Tuesday, January 25, 2011

Lecture 2 - Acquiring Bioelectrical Signals

A custom integrated circuit that I designed in grad school for conditioning neural signals.
This week's class will be focused on the problem of how one acquires bioelectrical signals from the body. This necessitates an understanding of electrodes and their interactions with the body's electrolytes, as well as analog signal conditioning and digitization. We will use the brain machine interface as an example data acquisition system, since the concepts involved are fairly general and are hence applicable in other domains. Readings include chapters 1 and 3 from my dissertation(!) as well as Chapter 5 from the venerable book "Medical Instrumentation" by Webster.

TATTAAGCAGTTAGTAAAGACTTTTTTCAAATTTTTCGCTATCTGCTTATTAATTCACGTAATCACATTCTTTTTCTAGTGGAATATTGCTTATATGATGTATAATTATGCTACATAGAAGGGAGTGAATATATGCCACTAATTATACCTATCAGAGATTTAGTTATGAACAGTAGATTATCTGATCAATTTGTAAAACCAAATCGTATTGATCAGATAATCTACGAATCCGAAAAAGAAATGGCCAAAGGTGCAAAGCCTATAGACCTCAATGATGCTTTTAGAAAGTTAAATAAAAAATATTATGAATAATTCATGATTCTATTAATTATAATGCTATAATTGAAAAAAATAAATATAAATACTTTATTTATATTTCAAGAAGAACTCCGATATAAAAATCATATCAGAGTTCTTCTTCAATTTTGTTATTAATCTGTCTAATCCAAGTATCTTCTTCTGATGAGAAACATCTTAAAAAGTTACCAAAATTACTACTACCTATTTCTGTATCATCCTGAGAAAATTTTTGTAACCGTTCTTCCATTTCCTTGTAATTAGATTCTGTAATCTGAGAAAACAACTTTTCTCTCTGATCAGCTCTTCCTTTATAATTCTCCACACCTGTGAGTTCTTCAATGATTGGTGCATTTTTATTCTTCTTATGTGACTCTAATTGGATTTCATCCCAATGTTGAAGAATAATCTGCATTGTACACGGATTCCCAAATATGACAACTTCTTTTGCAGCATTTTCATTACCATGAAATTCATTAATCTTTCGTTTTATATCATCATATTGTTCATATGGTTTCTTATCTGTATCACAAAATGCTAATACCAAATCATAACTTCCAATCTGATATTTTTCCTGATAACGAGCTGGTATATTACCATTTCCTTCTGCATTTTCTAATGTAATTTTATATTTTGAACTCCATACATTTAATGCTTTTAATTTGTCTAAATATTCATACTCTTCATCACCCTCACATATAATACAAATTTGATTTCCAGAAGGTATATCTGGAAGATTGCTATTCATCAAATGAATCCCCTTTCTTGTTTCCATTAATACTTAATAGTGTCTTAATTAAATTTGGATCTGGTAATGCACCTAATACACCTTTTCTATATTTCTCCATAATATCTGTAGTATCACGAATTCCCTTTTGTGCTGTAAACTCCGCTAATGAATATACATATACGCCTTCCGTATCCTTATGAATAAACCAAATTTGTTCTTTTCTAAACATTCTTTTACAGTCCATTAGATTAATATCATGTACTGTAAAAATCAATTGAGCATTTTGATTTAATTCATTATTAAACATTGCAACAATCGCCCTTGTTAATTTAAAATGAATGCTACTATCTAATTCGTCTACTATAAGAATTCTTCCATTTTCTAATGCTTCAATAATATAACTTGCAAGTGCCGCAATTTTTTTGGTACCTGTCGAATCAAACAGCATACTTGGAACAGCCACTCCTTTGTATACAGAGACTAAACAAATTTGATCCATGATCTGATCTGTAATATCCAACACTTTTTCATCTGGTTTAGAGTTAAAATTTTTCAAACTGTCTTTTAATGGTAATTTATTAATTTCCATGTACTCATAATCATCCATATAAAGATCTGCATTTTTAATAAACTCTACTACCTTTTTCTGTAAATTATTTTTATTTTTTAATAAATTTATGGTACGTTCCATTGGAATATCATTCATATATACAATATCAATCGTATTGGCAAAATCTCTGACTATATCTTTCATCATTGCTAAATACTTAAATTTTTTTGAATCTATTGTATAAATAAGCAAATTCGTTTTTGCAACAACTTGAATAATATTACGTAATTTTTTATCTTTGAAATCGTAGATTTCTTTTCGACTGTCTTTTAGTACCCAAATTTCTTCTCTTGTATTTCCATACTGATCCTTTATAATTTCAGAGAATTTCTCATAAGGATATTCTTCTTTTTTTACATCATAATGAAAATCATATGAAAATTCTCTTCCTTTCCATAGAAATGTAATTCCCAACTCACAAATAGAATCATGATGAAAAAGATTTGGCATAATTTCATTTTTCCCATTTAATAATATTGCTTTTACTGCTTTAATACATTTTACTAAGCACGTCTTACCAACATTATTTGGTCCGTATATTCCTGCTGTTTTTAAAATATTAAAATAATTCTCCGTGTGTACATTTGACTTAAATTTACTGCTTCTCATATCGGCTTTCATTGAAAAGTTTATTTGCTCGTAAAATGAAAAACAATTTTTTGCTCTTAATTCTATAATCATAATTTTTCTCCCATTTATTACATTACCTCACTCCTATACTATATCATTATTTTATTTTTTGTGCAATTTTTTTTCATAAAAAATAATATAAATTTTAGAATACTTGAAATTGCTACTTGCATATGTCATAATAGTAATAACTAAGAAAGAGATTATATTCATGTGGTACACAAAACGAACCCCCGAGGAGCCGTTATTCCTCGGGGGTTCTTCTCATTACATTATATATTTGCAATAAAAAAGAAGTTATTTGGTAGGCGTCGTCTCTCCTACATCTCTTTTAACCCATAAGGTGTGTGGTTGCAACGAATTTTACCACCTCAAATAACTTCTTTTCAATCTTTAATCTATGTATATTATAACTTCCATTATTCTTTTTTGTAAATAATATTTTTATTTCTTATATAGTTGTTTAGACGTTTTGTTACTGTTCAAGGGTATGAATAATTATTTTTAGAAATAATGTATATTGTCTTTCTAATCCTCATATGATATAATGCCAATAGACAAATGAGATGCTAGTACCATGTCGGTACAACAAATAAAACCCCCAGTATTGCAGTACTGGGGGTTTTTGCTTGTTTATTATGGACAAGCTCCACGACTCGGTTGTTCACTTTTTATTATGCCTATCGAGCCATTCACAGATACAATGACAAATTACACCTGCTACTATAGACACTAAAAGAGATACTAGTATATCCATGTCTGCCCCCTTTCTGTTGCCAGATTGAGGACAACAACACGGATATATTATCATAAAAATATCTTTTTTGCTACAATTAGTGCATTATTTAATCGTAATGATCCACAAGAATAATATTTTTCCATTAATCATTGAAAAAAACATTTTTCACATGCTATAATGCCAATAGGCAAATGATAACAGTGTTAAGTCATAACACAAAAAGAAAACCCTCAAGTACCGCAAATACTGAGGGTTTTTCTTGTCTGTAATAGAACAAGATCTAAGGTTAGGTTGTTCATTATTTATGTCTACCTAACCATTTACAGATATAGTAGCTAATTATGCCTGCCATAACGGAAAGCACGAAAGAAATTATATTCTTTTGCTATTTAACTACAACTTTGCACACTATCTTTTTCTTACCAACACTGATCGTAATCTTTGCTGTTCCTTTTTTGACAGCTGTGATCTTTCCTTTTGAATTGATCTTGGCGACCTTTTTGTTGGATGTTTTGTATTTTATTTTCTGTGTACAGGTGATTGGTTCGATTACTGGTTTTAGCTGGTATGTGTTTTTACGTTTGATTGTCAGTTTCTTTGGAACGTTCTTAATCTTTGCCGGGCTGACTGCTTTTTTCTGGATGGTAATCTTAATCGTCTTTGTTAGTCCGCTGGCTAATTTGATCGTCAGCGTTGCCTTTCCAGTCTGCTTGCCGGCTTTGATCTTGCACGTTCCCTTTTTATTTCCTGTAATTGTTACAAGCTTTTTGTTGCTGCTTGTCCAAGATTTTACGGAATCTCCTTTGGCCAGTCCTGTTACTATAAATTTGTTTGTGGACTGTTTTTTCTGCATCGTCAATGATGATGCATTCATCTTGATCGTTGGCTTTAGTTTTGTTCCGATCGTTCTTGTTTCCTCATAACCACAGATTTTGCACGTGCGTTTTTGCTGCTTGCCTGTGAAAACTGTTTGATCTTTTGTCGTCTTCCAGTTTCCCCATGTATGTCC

Here are the discussion topics I emailed to the class:

Dissertation Chapter 1
What are the things you typically have to do when making a biological recording? Describe the pathway from electrode to computer. What are the details along the way that affect design constraints for the engineer?

Dissertation Chapter 3
You can focus your reading on sections 3.1 - 3.3.
Relate the design that I present in this chapter to the general design constraints laid out in Chapter 1. How do the properties of the neural signals I'm trying to capture impact the design of the data acquisition hardware?

Webster Chapter 5 (Electrode/Electrolyte Interface)
Sections 5.6-5.9 can be skimmed (or skipped if you're pressed for time)
What is the electrode/electrolyte interface? How do the chemical processes involved drive electrode designs? What are polarized and non-polarized electrodes? What are the pros and cons of each? What is motion artifact and how do we protect against it? What is the circuit model for the electrode/electrolyte interface and what does it tell us?

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